The Paperweight Message

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Oct 28, 2000
C.H. Lightoller made famous the ice warning placed under a paperweight in the Marconi office and not delivered to Titanic's bridge. The story is widely quoted from his autobiography.

However, is there any first-hand, eyewitness corroboration of this story? I'm looking for a quotation from a survivor who verified from personal knowledge (and not repetition of what somebody else said) that the paperweight (or spindle) not only existed, but that the ice message from the steamer Messaba was really put under or on it.

Any suggestions as to other sources beyond Lightoller for this story?
Mar 3, 1998
No, and I'm not certain of how Lightoller would know. The assumption, of course, is that Bride told him as much on the Carpathia.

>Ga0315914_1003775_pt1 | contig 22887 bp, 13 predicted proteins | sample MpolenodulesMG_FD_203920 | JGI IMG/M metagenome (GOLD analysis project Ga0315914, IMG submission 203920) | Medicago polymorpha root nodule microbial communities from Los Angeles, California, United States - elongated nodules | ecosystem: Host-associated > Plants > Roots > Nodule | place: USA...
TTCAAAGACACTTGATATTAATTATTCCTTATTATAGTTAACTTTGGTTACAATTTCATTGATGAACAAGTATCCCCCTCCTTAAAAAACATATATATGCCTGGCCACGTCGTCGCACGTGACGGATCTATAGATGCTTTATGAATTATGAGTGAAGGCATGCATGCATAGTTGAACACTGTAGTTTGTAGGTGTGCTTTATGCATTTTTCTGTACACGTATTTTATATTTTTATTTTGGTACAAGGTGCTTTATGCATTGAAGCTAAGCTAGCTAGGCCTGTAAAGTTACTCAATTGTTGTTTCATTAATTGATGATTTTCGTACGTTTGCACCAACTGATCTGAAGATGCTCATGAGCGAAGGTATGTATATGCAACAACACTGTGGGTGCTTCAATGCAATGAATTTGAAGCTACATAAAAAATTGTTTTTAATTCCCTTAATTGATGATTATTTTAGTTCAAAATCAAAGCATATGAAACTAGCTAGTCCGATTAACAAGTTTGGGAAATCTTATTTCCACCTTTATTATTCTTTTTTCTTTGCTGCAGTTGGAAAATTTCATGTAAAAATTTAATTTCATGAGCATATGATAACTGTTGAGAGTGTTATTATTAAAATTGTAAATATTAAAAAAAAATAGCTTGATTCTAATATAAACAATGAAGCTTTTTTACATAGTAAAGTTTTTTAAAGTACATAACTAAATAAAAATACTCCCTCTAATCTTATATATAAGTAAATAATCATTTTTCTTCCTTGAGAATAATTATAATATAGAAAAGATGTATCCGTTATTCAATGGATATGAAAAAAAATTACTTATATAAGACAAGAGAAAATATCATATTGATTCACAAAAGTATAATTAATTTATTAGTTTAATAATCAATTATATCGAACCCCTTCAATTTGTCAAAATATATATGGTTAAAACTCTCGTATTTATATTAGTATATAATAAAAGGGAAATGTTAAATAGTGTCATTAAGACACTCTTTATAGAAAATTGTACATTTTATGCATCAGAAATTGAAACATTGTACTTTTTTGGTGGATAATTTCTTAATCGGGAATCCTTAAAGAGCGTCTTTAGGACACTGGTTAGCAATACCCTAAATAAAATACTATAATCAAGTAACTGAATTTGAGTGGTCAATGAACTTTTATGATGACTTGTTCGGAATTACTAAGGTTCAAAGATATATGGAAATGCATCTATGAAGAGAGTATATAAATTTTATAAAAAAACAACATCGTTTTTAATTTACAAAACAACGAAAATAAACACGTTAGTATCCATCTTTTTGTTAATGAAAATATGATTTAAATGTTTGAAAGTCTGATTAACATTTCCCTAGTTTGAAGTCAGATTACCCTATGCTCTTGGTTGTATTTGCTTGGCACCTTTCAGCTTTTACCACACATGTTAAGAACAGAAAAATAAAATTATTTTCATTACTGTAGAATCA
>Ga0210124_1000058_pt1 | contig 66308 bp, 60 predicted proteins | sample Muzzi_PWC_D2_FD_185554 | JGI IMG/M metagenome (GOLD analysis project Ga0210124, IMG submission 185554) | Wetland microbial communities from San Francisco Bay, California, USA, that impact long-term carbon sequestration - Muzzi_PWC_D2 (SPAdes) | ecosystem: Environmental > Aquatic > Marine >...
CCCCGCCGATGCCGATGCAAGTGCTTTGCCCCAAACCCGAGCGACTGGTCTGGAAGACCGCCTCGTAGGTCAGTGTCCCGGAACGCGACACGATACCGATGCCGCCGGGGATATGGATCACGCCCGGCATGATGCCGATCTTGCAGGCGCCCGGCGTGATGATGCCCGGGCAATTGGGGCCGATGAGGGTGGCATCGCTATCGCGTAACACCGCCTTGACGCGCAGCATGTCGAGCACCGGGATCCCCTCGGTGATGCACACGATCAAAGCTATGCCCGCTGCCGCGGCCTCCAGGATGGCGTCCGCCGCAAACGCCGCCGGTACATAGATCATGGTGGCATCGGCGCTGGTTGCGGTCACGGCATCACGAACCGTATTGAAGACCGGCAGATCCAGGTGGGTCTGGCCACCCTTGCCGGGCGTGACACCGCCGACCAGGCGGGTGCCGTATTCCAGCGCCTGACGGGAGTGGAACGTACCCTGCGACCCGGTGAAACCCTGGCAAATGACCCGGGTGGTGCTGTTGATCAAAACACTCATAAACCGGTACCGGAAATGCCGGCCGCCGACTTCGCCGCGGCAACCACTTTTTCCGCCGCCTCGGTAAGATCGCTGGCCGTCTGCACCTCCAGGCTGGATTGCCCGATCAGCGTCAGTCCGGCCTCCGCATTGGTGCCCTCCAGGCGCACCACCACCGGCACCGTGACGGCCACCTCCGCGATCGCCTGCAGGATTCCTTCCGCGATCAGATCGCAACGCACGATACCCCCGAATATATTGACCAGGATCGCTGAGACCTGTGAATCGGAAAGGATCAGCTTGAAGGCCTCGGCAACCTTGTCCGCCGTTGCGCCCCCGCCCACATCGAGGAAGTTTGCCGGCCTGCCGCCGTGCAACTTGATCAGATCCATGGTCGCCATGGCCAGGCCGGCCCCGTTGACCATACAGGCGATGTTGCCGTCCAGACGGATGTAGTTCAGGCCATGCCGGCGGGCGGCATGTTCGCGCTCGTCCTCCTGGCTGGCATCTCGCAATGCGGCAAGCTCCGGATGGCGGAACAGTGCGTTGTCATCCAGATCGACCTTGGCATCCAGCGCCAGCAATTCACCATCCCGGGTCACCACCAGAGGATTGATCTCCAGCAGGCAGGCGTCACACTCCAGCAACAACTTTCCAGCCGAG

I don't see the relevance, either way. The Mesaba message was not coded for the Master's immediate attention. Without that priority code, Phillips was required to first attend to the traffic for which his company employed him...that of the passengers' paid messages. Whether he used a paperweight or not, Phillips was doing his job by holding onto the message until his higher-priority work was completed. Naturally, the Titanic disaster would highlight the flaw in this system and the message-handling rules were immediately changed to give all messages relating to the ship's navigation an automatic priority. What seems like common sense to us today (Phillips deciding the priority of the message on his own) would have been a breach of Marconi Company policy and Postmaster-General regulations before the Titanic sank.

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